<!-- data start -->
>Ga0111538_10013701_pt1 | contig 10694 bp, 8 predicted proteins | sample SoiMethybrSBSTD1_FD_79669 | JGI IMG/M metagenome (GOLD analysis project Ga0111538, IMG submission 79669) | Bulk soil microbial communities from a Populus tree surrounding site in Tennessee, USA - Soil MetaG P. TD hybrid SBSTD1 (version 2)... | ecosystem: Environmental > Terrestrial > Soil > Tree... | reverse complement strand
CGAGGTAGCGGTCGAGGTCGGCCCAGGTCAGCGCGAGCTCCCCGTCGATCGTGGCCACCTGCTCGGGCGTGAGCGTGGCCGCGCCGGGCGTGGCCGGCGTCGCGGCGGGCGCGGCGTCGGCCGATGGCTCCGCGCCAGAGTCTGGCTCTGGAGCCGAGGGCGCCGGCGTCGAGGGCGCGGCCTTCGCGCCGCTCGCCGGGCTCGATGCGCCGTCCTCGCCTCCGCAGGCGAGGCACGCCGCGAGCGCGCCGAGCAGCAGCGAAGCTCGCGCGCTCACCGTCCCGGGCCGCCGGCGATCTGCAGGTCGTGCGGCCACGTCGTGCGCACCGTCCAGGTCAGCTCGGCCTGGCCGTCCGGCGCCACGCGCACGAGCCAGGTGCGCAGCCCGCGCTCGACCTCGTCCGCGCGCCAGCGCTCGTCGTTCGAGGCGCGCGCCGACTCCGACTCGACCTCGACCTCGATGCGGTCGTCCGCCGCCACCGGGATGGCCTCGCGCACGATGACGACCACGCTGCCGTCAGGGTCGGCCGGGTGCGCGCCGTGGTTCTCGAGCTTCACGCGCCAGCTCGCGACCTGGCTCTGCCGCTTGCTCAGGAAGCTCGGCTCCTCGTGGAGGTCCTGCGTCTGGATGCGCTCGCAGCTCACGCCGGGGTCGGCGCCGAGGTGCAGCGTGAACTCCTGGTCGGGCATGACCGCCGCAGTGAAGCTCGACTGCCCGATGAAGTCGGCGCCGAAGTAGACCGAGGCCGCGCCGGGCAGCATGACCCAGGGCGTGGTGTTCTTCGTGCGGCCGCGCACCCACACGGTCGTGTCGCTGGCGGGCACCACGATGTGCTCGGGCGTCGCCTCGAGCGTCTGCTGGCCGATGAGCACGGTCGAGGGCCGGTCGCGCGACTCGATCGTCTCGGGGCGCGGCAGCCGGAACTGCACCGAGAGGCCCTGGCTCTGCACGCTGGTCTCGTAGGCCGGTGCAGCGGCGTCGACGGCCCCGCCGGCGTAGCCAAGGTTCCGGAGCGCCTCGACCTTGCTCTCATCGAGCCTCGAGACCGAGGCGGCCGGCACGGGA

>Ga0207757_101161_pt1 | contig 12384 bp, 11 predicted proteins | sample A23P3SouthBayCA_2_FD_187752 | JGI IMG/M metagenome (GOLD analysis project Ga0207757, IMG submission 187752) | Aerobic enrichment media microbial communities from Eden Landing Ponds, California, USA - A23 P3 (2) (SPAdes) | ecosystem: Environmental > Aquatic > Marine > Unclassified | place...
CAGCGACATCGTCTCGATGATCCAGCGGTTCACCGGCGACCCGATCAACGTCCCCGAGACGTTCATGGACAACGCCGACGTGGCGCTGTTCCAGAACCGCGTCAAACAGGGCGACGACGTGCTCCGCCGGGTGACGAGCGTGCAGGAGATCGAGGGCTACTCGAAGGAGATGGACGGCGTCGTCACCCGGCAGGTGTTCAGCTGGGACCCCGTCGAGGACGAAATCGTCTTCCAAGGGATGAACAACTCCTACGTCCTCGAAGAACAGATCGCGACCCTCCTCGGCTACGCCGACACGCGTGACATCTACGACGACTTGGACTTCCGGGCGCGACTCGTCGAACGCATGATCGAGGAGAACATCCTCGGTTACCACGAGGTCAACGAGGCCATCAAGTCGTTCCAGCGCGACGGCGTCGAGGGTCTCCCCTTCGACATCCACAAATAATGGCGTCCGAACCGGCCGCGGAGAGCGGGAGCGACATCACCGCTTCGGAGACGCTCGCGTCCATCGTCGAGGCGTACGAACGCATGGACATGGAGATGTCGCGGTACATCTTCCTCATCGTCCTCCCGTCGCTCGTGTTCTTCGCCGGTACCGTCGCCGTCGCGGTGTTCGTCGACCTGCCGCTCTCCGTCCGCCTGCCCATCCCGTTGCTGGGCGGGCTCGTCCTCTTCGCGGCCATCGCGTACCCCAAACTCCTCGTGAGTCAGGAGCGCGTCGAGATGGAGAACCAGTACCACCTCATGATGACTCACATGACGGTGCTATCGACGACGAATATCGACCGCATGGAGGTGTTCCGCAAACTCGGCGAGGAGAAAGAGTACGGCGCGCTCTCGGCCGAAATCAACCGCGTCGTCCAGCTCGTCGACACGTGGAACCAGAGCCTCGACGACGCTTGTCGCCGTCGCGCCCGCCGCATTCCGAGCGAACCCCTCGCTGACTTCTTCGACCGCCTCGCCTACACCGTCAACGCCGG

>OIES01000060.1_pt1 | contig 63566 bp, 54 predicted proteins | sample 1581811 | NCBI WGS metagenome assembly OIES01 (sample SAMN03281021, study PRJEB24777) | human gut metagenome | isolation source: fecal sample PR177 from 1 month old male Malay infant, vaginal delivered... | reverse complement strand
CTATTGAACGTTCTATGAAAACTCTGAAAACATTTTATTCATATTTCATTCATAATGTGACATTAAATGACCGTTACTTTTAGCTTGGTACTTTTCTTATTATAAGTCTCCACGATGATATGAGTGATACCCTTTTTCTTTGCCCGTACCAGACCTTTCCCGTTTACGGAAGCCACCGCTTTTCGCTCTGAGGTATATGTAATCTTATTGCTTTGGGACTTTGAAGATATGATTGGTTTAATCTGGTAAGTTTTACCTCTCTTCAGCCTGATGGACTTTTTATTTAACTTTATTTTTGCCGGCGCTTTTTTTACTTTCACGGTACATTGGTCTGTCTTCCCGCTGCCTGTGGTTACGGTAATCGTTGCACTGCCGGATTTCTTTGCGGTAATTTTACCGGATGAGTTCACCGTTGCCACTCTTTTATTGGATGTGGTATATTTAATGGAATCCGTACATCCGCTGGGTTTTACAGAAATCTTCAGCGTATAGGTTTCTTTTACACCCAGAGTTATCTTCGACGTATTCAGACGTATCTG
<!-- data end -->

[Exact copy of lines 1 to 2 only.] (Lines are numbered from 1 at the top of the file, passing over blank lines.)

>Ga0111538_10013701_pt1 | contig 10694 bp, 8 predicted proteins | sample SoiMethybrSBSTD1_FD_79669 | JGI IMG/M metagenome (GOLD analysis project Ga0111538, IMG submission 79669) | Bulk soil microbial communities from a Populus tree surrounding site in Tennessee, USA - Soil MetaG P. TD hybrid SBSTD1 (version 2)... | ecosystem: Environmental > Terrestrial > Soil > Tree... | reverse complement strand
CGAGGTAGCGGTCGAGGTCGGCCCAGGTCAGCGCGAGCTCCCCGTCGATCGTGGCCACCTGCTCGGGCGTGAGCGTGGCCGCGCCGGGCGTGGCCGGCGTCGCGGCGGGCGCGGCGTCGGCCGATGGCTCCGCGCCAGAGTCTGGCTCTGGAGCCGAGGGCGCCGGCGTCGAGGGCGCGGCCTTCGCGCCGCTCGCCGGGCTCGATGCGCCGTCCTCGCCTCCGCAGGCGAGGCACGCCGCGAGCGCGCCGAGCAGCAGCGAAGCTCGCGCGCTCACCGTCCCGGGCCGCCGGCGATCTGCAGGTCGTGCGGCCACGTCGTGCGCACCGTCCAGGTCAGCTCGGCCTGGCCGTCCGGCGCCACGCGCACGAGCCAGGTGCGCAGCCCGCGCTCGACCTCGTCCGCGCGCCAGCGCTCGTCGTTCGAGGCGCGCGCCGACTCCGACTCGACCTCGACCTCGATGCGGTCGTCCGCCGCCACCGGGATGGCCTCGCGCACGATGACGACCACGCTGCCGTCAGGGTCGGCCGGGTGCGCGCCGTGGTTCTCGAGCTTCACGCGCCAGCTCGCGACCTGGCTCTGCCGCTTGCTCAGGAAGCTCGGCTCCTCGTGGAGGTCCTGCGTCTGGATGCGCTCGCAGCTCACGCCGGGGTCGGCGCCGAGGTGCAGCGTGAACTCCTGGTCGGGCATGACCGCCGCAGTGAAGCTCGACTGCCCGATGAAGTCGGCGCCGAAGTAGACCGAGGCCGCGCCGGGCAGCATGACCCAGGGCGTGGTGTTCTTCGTGCGGCCGCGCACCCACACGGTCGTGTCGCTGGCGGGCACCACGATGTGCTCGGGCGTCGCCTCGAGCGTCTGCTGGCCGATGAGCACGGTCGAGGGCCGGTCGCGCGACTCGATCGTCTCGGGGCGCGGCAGCCGGAACTGCACCGAGAGGCCCTGGCTCTGCACGCTGGTCTCGTAGGCCGGTGCAGCGGCGTCGACGGCCCCGCCGGCGTAGCCAAGGTTCCGGAGCGCCTCGACCTTGCTCTCATCGAGCCTCGAGACCGAGGCGGCCGGCACGGGA